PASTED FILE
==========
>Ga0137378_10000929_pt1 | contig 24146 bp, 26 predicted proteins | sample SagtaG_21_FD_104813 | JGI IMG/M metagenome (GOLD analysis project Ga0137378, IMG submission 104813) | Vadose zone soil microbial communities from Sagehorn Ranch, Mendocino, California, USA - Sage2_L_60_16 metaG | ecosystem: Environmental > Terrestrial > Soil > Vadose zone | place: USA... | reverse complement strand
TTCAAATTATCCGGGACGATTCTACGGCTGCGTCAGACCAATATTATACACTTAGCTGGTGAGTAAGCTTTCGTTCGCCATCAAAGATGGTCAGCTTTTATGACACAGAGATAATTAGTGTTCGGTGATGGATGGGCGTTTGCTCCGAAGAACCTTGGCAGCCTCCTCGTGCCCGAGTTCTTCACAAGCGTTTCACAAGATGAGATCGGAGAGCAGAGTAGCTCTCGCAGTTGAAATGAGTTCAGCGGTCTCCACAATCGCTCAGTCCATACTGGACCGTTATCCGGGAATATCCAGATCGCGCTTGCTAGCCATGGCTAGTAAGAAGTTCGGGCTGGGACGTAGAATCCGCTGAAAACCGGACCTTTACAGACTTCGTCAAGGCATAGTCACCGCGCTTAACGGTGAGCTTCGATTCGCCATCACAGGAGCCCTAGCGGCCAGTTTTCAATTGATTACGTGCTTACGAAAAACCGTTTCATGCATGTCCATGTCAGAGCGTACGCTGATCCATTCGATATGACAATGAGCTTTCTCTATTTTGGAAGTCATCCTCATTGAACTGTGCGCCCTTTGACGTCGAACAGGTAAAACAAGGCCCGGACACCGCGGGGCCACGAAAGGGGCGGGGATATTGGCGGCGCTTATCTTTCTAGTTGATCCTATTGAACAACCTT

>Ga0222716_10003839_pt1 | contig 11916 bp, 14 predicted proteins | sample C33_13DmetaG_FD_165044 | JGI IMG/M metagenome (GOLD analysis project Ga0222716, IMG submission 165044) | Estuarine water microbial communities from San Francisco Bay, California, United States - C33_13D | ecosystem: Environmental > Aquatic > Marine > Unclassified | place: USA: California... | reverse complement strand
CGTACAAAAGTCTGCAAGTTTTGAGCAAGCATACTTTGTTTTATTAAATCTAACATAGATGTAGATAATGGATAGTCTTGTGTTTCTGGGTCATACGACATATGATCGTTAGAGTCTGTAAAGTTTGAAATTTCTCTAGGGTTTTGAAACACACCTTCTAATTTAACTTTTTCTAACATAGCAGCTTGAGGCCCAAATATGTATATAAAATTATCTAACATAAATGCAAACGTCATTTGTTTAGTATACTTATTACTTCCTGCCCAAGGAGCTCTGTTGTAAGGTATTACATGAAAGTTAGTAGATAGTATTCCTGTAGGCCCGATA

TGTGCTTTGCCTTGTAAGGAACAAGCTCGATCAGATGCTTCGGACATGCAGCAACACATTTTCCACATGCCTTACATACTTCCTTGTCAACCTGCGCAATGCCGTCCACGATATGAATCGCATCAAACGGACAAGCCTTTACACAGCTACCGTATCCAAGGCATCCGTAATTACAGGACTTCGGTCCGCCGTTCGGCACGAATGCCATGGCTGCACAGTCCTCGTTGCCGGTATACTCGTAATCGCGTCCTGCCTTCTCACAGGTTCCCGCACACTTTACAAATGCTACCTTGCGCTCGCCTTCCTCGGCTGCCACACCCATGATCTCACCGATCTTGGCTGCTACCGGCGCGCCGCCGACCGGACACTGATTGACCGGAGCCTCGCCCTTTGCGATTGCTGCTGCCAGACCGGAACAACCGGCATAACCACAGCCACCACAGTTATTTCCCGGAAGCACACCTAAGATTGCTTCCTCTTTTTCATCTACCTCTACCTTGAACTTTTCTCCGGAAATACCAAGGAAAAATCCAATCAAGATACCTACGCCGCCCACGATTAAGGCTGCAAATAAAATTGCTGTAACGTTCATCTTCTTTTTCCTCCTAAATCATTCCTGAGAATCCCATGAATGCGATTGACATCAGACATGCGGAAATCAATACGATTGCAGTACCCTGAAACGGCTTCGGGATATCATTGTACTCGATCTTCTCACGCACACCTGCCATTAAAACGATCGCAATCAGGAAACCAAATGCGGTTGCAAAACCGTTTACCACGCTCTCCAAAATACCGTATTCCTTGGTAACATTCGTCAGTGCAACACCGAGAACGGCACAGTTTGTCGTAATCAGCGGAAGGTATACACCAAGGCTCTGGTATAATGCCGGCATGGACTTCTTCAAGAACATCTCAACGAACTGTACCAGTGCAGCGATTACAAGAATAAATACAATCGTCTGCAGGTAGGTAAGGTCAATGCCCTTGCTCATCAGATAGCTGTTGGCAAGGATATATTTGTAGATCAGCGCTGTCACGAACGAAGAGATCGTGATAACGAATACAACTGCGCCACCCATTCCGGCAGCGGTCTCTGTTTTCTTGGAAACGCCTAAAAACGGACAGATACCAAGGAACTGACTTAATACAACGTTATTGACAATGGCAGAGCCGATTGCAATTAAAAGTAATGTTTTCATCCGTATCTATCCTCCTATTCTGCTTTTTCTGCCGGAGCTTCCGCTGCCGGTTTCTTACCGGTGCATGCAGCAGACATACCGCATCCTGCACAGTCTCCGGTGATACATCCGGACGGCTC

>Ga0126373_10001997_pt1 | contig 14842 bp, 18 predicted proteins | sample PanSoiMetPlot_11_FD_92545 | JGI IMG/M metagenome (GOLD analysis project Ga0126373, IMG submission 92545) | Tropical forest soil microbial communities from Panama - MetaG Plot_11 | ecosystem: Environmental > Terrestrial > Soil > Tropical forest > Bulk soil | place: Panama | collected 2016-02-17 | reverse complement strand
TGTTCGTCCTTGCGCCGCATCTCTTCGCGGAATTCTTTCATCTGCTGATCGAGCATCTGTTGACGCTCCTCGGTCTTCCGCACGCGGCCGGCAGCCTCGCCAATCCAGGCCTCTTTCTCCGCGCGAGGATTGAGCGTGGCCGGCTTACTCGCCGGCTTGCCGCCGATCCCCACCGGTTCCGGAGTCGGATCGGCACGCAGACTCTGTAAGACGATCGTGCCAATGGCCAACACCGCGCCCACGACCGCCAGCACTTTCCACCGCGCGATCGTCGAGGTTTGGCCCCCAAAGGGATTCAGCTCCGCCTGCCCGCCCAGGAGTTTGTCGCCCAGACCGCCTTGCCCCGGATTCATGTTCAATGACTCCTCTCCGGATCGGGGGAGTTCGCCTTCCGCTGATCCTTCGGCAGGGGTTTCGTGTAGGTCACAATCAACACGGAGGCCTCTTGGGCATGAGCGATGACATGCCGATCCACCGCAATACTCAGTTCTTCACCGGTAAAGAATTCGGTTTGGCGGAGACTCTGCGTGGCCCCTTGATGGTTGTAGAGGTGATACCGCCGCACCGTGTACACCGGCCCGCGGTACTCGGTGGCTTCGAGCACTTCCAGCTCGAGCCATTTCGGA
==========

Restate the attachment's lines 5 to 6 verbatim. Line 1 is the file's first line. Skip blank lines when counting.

TGTGCTTTGCCTTGTAAGGAACAAGCTCGATCAGATGCTTCGGACATGCAGCAACACATTTTCCACATGCCTTACATACTTCCTTGTCAACCTGCGCAATGCCGTCCACGATATGAATCGCATCAAACGGACAAGCCTTTACACAGCTACCGTATCCAAGGCATCCGTAATTACAGGACTTCGGTCCGCCGTTCGGCACGAATGCCATGGCTGCACAGTCCTCGTTGCCGGTATACTCGTAATCGCGTCCTGCCTTCTCACAGGTTCCCGCACACTTTACAAATGCTACCTTGCGCTCGCCTTCCTCGGCTGCCACACCCATGATCTCACCGATCTTGGCTGCTACCGGCGCGCCGCCGACCGGACACTGATTGACCGGAGCCTCGCCCTTTGCGATTGCTGCTGCCAGACCGGAACAACCGGCATAACCACAGCCACCACAGTTATTTCCCGGAAGCACACCTAAGATTGCTTCCTCTTTTTCATCTACCTCTACCTTGAACTTTTCTCCGGAAATACCAAGGAAAAATCCAATCAAGATACCTACGCCGCCCACGATTAAGGCTGCAAATAAAATTGCTGTAACGTTCATCTTCTTTTTCCTCCTAAATCATTCCTGAGAATCCCATGAATGCGATTGACATCAGACATGCGGAAATCAATACGATTGCAGTACCCTGAAACGGCTTCGGGATATCATTGTACTCGATCTTCTCACGCACACCTGCCATTAAAACGATCGCAATCAGGAAACCAAATGCGGTTGCAAAACCGTTTACCACGCTCTCCAAAATACCGTATTCCTTGGTAACATTCGTCAGTGCAACACCGAGAACGGCACAGTTTGTCGTAATCAGCGGAAGGTATACACCAAGGCTCTGGTATAATGCCGGCATGGACTTCTTCAAGAACATCTCAACGAACTGTACCAGTGCAGCGATTACAAGAATAAATACAATCGTCTGCAGGTAGGTAAGGTCAATGCCCTTGCTCATCAGATAGCTGTTGGCAAGGATATATTTGTAGATCAGCGCTGTCACGAACGAAGAGATCGTGATAACGAATACAACTGCGCCACCCATTCCGGCAGCGGTCTCTGTTTTCTTGGAAACGCCTAAAAACGGACAGATACCAAGGAACTGACTTAATACAACGTTATTGACAATGGCAGAGCCGATTGCAATTAAAAGTAATGTTTTCATCCGTATCTATCCTCCTATTCTGCTTTTTCTGCCGGAGCTTCCGCTGCCGGTTTCTTACCGGTGCATGCAGCAGACATACCGCATCCTGCACAGTCTCCGGTGATACATCCGGACGGCTC

>Ga0126373_10001997_pt1 | contig 14842 bp, 18 predicted proteins | sample PanSoiMetPlot_11_FD_92545 | JGI IMG/M metagenome (GOLD analysis project Ga0126373, IMG submission 92545) | Tropical forest soil microbial communities from Panama - MetaG Plot_11 | ecosystem: Environmental > Terrestrial > Soil > Tropical forest > Bulk soil | place: Panama | collected 2016-02-17 | reverse complement strand